Untitled (Aegis)

Burge, Catherine (2006) Untitled (Aegis). [Show/Exhibition]

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Abstract

“Responding to Rome” at the Estorick Collection (Catalogue ISBN 0 904152 49 9) selected by artist and curator Jacopo Benci. The exhibition was organised by the British School at Rome and received funding from the Henry Moore Foundation. Based on exhibitors who have lived and worked in Rome, the curation reflected diverse visual practices and revealed the deep relationships between Rome and the development of contemporary art in the UK. The exhibition questioned the nature of Rome and looked for reflections of the cities diversity through the fractured lens of contemporary art. Artists as diverse as Mark Wallinger, Susan Trangmar and Alison Wilding were shown to have connections to each other through the situation, culture, history, or plurality of Rome. The cited research is the wax sculpture ‘Aegis’ exhibited on an 18th century chair shipped from Rome. This sculpture was made for a historic Lutyens hallway, and the sculpture’s removal to London gallery, and positioning with/against other relevant art work was a furthering of the conversation between sculpture, culture and architecture that is one aspect of my research. The output develops previous research undertaken as Rome Scholar in 1999, (Arts Council Funded, catalogue available), where I explored classicism and contemporenaity through visual forms which spoke to ‘Italianicity’ (Barthes), ‘Englishness’ and to the search for the sculptural ‘original’ often identified as Greek or Roman. The sculpture ‘Aegis’ undertook a strategy to explore the possibility of the impossible and the palimpsest of history embodied in plastic form: that Athena (of classical Athens) remove her aegis, sign of her invulnerability, in Rome (now) and cast it aside, forgotten, on the 18th century chair of one English experience (The Grand Tour). Suddenly vulnerable, Athena becomes invisible, perhaps lost in the cultural and historical melee; only her Aegis remains, a post-modern baroque remnant.

Item Type:Show/Exhibition
Additional Information:“Responding to Rome” at the Estorick Collection (Catalogue ISBN 0 904152 49 9) selected by artist and curator Jacopo Benci. The exhibition was organised by the British School at Rome and received funding from the Henry Moore Foundation. Based on exhibitors who have lived and worked in Rome, the curation reflected diverse visual practices and revealed the deep relationships between Rome and the development of contemporary art in the UK. The exhibition questioned the nature of Rome and looked for reflections of the cities diversity through the fractured lens of contemporary art. Artists as diverse as Mark Wallinger, Susan Trangmar and Alison Wilding were shown to have connections to each other through the situation, culture, history, or plurality of Rome. The cited research is the wax sculpture ‘Aegis’ exhibited on an 18th century chair shipped from Rome. This sculpture was made for a historic Lutyens hallway, and the sculpture’s removal to London gallery, and positioning with/against other relevant art work was a furthering of the conversation between sculpture, culture and architecture that is one aspect of my research. The output develops previous research undertaken as Rome Scholar in 1999, (Arts Council Funded, catalogue available), where I explored classicism and contemporenaity through visual forms which spoke to ‘Italianicity’ (Barthes), ‘Englishness’ and to the search for the sculptural ‘original’ often identified as Greek or Roman. The sculpture ‘Aegis’ undertook a strategy to explore the possibility of the impossible and the palimpsest of history embodied in plastic form: that Athena (of classical Athens) remove her aegis, sign of her invulnerability, in Rome (now) and cast it aside, forgotten, on the 18th century chair of one English experience (The Grand Tour). Suddenly vulnerable, Athena becomes invisible, perhaps lost in the cultural and historical melee; only her Aegis remains, a post-modern baroque remnant.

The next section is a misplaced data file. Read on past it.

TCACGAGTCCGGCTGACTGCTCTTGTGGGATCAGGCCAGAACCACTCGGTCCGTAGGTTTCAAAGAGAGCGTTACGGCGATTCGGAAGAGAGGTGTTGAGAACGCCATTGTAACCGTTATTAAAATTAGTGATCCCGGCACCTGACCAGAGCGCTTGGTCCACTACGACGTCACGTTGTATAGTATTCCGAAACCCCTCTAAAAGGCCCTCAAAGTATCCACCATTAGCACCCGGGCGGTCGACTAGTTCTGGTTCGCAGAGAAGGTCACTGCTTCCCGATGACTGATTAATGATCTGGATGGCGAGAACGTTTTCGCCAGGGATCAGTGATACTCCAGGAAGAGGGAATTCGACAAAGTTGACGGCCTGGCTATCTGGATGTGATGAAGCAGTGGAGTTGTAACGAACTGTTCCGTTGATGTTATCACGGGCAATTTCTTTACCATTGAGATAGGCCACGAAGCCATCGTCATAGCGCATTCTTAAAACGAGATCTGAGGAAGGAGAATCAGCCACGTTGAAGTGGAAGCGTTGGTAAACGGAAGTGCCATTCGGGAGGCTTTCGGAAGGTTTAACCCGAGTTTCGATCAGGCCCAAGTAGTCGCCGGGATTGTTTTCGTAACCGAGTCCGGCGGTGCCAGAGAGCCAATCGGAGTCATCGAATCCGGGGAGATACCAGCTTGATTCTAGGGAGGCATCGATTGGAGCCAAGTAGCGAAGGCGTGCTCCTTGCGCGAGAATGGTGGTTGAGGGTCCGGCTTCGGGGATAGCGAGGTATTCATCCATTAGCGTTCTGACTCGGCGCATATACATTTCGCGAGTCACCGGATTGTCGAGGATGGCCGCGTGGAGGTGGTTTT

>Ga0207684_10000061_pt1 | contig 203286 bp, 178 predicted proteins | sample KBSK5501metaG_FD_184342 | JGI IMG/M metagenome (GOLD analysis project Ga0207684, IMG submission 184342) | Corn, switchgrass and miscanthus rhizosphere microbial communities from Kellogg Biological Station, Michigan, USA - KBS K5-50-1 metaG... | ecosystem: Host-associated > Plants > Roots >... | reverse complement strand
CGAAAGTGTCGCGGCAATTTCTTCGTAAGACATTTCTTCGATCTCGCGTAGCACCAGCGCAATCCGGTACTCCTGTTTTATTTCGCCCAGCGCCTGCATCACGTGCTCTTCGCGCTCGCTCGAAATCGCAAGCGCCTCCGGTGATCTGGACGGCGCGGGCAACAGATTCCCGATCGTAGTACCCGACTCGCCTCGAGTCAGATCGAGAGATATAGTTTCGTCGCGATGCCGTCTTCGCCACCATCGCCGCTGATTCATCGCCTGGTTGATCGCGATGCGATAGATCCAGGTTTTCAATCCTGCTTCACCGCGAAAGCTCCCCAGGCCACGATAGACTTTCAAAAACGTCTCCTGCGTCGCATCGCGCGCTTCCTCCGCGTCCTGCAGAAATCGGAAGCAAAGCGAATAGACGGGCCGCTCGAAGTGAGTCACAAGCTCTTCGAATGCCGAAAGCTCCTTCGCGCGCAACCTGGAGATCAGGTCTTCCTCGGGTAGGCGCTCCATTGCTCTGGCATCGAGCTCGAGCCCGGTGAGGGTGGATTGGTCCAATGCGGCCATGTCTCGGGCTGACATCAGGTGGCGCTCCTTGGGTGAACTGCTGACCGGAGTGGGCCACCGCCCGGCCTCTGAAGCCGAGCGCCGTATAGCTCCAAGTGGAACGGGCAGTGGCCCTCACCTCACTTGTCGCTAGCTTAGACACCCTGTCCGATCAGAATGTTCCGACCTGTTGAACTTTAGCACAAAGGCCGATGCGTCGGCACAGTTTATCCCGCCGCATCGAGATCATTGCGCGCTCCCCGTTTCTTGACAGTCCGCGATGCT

Keywords:Rome, Art, Sculpture
Subjects:W Creative Arts and Design > W100 Fine Art
V Historical and Philosophical studies > V350 History of Art
ID Code:1095
Deposited By: Jill Partridge
Deposited On:03 Sep 2007
Last Modified:18 Jul 2011 16:16

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